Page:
Life

Gardening: A quick guide to growing your own peonies

Peonies prefer heavier soil in a sunny or slightly shaded spot

THE dazzling flowers of peonies are apparently Meghan Markle's favourites. Here's how to grow these royal showstoppers in your own garden.

:: How easy are they to grow?

Pretty easy, in the right conditions. The pot-grown peonies you find in garden centres can be planted at any time of year, while bare-rooted types are ideally planted in October.

They prefer heavier soil in a sunny or slightly shaded spot, and add plenty of organic matter to the planting hole before you start. Don't let them get waterlogged, though. Add horticultural grit if the soil is extremely heavy.

Don't plant them too deeply – the soil should just cover the topmost tuberous roots. Mulch them lightly in February or March with potash-rich wood ash to increase flower production. If you want huge flowers (but less of them), debud the sideshoots in April or May with a sharp knife.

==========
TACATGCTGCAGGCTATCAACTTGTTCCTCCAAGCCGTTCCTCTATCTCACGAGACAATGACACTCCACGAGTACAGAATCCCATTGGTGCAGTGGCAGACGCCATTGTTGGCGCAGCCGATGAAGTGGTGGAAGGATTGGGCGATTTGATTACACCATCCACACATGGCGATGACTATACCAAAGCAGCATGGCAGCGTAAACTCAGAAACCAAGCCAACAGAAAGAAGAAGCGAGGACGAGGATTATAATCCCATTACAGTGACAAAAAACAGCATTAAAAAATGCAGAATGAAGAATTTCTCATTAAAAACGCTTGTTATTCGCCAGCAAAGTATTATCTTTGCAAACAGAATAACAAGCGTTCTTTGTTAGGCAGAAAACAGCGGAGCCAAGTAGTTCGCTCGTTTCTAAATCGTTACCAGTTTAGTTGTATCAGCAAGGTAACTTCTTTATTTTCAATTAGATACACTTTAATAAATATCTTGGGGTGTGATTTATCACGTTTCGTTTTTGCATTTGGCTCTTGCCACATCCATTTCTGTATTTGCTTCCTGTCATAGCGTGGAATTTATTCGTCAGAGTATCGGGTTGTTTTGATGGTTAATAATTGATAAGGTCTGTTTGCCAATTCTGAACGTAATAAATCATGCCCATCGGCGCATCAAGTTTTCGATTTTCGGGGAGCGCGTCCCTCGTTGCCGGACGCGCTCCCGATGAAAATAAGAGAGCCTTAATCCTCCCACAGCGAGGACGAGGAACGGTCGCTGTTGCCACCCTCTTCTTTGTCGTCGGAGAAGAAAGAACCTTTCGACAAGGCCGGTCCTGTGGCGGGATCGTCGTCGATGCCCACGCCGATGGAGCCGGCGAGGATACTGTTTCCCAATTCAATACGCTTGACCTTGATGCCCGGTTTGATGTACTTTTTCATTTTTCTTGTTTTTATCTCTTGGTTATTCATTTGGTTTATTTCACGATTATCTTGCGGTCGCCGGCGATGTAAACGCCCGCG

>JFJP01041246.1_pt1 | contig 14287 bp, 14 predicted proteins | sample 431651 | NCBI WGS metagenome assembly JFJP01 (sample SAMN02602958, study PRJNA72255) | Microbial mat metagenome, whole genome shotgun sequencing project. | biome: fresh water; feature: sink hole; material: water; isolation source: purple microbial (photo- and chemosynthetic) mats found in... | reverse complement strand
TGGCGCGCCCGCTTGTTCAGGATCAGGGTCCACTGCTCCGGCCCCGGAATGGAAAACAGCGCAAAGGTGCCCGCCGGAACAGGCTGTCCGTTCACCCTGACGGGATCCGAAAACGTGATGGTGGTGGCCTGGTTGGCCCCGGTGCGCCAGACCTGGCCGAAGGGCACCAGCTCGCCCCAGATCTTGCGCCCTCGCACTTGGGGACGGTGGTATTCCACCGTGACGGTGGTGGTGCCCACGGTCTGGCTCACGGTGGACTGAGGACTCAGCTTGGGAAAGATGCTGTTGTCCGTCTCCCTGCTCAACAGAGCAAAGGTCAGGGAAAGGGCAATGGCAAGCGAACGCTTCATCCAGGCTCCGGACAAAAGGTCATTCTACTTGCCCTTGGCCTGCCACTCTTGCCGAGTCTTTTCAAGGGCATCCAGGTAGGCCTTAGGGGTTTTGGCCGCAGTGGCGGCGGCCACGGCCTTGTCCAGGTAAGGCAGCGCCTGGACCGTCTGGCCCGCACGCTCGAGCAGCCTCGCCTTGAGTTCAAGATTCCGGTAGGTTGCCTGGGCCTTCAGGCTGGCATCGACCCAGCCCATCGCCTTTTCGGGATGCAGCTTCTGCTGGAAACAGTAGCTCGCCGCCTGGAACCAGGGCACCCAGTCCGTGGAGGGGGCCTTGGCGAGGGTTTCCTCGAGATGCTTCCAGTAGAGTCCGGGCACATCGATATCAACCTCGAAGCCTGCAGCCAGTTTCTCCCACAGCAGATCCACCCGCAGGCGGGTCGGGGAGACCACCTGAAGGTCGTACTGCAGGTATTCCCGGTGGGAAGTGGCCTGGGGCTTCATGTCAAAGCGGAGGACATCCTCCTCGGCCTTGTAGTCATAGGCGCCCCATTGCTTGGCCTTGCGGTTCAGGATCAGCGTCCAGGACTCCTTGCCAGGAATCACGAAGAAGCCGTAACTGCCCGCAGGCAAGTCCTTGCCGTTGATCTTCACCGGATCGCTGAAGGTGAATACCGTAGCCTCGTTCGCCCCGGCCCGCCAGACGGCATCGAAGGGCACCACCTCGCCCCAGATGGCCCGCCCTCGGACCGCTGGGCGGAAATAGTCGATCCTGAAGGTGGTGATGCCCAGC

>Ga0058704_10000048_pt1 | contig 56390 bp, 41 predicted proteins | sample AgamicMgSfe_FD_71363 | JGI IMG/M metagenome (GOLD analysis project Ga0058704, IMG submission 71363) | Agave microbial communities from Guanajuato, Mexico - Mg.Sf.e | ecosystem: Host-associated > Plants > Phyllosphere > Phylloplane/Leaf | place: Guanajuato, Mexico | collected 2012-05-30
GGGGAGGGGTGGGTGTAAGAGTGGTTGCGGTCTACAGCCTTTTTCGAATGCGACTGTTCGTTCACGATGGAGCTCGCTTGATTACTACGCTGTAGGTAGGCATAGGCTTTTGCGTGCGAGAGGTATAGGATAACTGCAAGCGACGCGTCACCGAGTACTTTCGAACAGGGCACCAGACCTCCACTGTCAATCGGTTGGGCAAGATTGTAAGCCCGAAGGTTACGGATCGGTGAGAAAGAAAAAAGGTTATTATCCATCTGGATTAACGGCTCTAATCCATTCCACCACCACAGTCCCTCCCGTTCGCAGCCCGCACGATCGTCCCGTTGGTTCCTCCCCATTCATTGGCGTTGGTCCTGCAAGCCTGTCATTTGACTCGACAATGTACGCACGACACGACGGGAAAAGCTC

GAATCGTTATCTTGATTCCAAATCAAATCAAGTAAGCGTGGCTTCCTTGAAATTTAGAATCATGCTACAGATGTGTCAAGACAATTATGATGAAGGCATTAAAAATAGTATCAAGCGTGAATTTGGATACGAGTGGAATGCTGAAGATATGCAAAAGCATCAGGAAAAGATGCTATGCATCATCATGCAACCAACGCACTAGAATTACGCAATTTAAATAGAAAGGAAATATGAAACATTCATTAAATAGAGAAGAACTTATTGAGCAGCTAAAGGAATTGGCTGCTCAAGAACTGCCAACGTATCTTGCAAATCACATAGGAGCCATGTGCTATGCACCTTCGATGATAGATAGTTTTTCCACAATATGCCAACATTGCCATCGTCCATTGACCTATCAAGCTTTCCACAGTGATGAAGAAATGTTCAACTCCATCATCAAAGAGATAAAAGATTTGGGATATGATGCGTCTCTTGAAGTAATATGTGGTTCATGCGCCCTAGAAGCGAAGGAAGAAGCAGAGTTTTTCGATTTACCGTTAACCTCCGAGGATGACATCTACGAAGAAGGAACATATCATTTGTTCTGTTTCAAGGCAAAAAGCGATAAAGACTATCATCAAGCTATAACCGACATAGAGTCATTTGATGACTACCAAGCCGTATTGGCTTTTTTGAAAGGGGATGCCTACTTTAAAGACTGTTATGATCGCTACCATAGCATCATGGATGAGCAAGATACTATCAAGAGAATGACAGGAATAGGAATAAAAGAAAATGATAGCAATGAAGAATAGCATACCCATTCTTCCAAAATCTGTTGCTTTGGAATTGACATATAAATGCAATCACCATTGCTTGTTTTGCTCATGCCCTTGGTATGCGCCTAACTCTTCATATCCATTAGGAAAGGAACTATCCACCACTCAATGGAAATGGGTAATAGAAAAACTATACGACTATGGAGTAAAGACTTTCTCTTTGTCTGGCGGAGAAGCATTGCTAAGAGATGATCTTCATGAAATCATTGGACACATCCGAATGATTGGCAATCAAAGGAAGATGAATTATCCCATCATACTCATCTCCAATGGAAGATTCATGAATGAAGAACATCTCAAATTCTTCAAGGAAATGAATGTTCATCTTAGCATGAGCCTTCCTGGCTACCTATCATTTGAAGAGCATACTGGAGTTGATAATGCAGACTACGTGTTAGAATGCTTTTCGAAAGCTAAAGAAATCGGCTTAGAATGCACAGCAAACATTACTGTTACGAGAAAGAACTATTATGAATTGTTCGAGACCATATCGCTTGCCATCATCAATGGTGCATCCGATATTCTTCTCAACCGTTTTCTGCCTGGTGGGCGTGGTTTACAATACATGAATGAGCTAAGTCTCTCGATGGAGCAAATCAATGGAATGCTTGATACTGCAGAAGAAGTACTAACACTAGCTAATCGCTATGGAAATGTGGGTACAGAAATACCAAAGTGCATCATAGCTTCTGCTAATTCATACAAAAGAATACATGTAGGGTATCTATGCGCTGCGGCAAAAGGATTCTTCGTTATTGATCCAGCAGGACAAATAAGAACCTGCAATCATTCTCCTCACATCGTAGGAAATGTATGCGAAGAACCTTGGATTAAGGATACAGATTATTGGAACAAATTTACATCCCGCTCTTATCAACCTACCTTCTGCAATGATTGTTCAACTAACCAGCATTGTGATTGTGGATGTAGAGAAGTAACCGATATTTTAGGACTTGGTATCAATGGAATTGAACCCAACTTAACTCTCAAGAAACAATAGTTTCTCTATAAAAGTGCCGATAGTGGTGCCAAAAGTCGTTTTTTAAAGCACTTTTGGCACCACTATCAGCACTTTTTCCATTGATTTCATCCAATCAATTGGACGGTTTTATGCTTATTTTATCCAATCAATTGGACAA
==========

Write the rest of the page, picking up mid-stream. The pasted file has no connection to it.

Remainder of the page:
:: Will they flower the first year?

You might be lucky, but peonies don't like being moved or replanted, so it may take a year or two for them to settle in before flowering. If you are transplanting existing plants, do it in early autumn or spring, keeping the rootball as intact as possible.

:: How long will the flowers last?

That largely depends on the weather. Vast bowls of petals emerge from thick stalks above the pretty foliage in late spring and early summer, which will need supporting with a stake or frame to stop them falling over in the wind.

The flowers of herbaceous peonies are shortlived, lasting little more than a week or two, and if it rains they won't last that long, as wet weather tends to make them flop, particularly the heavy, double flowered forms.

:: Any recommended varieties?

If you want huge pink fragrant double flowers, try Paeonia lactiflora 'Sarah Bernhardt', which is favoured by commercial cut flower producers. Familiar favourites include P. officinalis 'Rubra Plena', a deep red, frilly double cottage variety, or if you want a larger tree peony, consider P. ludlowii.

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